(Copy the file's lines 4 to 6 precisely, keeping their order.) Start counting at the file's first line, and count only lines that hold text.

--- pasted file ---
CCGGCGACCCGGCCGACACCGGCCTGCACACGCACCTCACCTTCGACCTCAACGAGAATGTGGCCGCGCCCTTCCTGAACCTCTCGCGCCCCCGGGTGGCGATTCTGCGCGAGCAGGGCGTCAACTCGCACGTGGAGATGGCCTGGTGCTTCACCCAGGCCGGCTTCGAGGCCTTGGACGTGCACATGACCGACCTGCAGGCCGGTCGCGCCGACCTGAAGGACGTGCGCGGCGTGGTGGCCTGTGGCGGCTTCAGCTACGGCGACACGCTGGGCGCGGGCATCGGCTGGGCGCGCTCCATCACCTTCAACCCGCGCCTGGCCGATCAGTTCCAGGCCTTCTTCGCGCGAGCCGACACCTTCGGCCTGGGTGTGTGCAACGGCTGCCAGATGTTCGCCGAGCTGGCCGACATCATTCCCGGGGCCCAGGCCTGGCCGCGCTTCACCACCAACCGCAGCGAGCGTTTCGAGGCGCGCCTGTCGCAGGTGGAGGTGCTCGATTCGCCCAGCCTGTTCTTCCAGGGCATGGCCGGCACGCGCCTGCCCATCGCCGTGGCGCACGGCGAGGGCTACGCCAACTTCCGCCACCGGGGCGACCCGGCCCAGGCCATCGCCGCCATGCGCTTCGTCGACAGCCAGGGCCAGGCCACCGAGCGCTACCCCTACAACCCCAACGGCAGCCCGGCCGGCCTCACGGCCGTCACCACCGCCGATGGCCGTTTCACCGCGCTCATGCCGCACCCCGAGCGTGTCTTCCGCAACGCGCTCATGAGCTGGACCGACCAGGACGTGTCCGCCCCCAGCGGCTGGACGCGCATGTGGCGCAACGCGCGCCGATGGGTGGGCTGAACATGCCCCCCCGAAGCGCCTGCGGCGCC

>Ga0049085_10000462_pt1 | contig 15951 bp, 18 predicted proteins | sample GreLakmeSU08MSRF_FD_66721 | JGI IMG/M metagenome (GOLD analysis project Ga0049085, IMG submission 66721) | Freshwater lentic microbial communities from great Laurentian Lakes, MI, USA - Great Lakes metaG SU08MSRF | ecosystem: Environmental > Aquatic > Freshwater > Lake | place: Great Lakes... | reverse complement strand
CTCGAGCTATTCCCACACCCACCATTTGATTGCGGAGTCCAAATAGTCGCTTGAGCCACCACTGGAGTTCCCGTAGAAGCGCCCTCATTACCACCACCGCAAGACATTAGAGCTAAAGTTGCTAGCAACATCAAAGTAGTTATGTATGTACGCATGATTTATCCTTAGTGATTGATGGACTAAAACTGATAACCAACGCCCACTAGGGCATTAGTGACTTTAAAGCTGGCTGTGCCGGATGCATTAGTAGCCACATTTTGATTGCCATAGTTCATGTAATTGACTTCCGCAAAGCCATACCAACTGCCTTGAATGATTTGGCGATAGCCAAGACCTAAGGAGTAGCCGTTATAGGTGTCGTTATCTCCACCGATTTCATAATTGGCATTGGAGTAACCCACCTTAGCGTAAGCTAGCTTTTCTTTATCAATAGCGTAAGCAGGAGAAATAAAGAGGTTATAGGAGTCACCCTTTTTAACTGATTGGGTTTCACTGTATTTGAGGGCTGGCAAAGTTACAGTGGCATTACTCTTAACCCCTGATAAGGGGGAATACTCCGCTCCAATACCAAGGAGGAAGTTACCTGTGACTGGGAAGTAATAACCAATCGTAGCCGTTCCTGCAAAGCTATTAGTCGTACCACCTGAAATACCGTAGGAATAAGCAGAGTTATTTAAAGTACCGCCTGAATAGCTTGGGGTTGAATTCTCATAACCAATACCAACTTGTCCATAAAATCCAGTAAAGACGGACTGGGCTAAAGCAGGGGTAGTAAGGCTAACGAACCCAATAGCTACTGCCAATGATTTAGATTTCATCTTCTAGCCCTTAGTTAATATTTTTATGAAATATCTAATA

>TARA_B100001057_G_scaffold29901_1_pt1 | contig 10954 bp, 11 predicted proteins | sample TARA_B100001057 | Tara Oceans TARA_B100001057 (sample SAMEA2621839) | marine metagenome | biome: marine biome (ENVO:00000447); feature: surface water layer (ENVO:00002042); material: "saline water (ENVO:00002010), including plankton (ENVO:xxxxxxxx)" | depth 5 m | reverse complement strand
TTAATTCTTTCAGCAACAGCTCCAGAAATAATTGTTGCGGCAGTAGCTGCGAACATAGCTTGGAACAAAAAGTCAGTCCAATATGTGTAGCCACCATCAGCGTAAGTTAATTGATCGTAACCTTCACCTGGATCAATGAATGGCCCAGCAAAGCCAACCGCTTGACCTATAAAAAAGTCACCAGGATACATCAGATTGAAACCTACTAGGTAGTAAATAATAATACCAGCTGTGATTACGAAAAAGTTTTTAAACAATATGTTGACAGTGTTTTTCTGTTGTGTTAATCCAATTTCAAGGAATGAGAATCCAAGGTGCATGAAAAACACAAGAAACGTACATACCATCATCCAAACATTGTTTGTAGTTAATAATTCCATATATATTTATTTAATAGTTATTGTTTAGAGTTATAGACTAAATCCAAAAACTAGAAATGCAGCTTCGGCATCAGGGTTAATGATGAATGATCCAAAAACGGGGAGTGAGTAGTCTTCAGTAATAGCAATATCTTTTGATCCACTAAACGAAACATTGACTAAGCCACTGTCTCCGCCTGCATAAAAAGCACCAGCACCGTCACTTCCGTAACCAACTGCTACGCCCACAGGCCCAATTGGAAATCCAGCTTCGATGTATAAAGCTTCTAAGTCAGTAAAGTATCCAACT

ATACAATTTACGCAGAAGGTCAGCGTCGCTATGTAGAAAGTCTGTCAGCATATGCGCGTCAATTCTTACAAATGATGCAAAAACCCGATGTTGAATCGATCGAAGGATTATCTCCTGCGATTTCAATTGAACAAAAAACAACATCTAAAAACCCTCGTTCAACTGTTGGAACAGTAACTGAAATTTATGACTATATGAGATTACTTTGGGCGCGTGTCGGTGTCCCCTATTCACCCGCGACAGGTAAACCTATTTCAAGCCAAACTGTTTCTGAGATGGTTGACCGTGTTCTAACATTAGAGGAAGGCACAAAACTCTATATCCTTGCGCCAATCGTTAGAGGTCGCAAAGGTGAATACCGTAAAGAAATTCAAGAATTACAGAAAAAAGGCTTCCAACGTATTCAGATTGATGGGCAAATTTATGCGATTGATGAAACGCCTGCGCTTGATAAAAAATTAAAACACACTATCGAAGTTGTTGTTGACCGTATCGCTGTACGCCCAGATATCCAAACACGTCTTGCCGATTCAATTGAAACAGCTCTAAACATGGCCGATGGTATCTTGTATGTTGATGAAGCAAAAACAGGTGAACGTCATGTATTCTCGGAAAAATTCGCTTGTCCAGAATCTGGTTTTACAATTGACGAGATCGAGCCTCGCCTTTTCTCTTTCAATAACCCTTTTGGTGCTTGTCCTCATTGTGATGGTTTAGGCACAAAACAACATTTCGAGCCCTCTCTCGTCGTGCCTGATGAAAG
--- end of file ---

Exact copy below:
>TARA_B100001057_G_scaffold29901_1_pt1 | contig 10954 bp, 11 predicted proteins | sample TARA_B100001057 | Tara Oceans TARA_B100001057 (sample SAMEA2621839) | marine metagenome | biome: marine biome (ENVO:00000447); feature: surface water layer (ENVO:00002042); material: "saline water (ENVO:00002010), including plankton (ENVO:xxxxxxxx)" | depth 5 m | reverse complement strand
TTAATTCTTTCAGCAACAGCTCCAGAAATAATTGTTGCGGCAGTAGCTGCGAACATAGCTTGGAACAAAAAGTCAGTCCAATATGTGTAGCCACCATCAGCGTAAGTTAATTGATCGTAACCTTCACCTGGATCAATGAATGGCCCAGCAAAGCCAACCGCTTGACCTATAAAAAAGTCACCAGGATACATCAGATTGAAACCTACTAGGTAGTAAATAATAATACCAGCTGTGATTACGAAAAAGTTTTTAAACAATATGTTGACAGTGTTTTTCTGTTGTGTTAATCCAATTTCAAGGAATGAGAATCCAAGGTGCATGAAAAACACAAGAAACGTACATACCATCATCCAAACATTGTTTGTAGTTAATAATTCCATATATATTTATTTAATAGTTATTGTTTAGAGTTATAGACTAAATCCAAAAACTAGAAATGCAGCTTCGGCATCAGGGTTAATGATGAATGATCCAAAAACGGGGAGTGAGTAGTCTTCAGTAATAGCAATATCTTTTGATCCACTAAACGAAACATTGACTAAGCCACTGTCTCCGCCTGCATAAAAAGCACCAGCACCGTCACTTCCGTAACCAACTGCTACGCCCACAGGCCCAATTGGAAATCCAGCTTCGATGTATAAAGCTTCTAAGTCAGTAAAGTATCCAACT

ATACAATTTACGCAGAAGGTCAGCGTCGCTATGTAGAAAGTCTGTCAGCATATGCGCGTCAATTCTTACAAATGATGCAAAAACCCGATGTTGAATCGATCGAAGGATTATCTCCTGCGATTTCAATTGAACAAAAAACAACATCTAAAAACCCTCGTTCAACTGTTGGAACAGTAACTGAAATTTATGACTATATGAGATTACTTTGGGCGCGTGTCGGTGTCCCCTATTCACCCGCGACAGGTAAACCTATTTCAAGCCAAACTGTTTCTGAGATGGTTGACCGTGTTCTAACATTAGAGGAAGGCACAAAACTCTATATCCTTGCGCCAATCGTTAGAGGTCGCAAAGGTGAATACCGTAAAGAAATTCAAGAATTACAGAAAAAAGGCTTCCAACGTATTCAGATTGATGGGCAAATTTATGCGATTGATGAAACGCCTGCGCTTGATAAAAAATTAAAACACACTATCGAAGTTGTTGTTGACCGTATCGCTGTACGCCCAGATATCCAAACACGTCTTGCCGATTCAATTGAAACAGCTCTAAACATGGCCGATGGTATCTTGTATGTTGATGAAGCAAAAACAGGTGAACGTCATGTATTCTCGGAAAAATTCGCTTGTCCAGAATCTGGTTTTACAATTGACGAGATCGAGCCTCGCCTTTTCTCTTTCAATAACCCTTTTGGTGCTTGTCCTCATTGTGATGGTTTAGGCACAAAACAACATTTCGAGCCCTCTCTCGTCGTGCCTGATGAAAG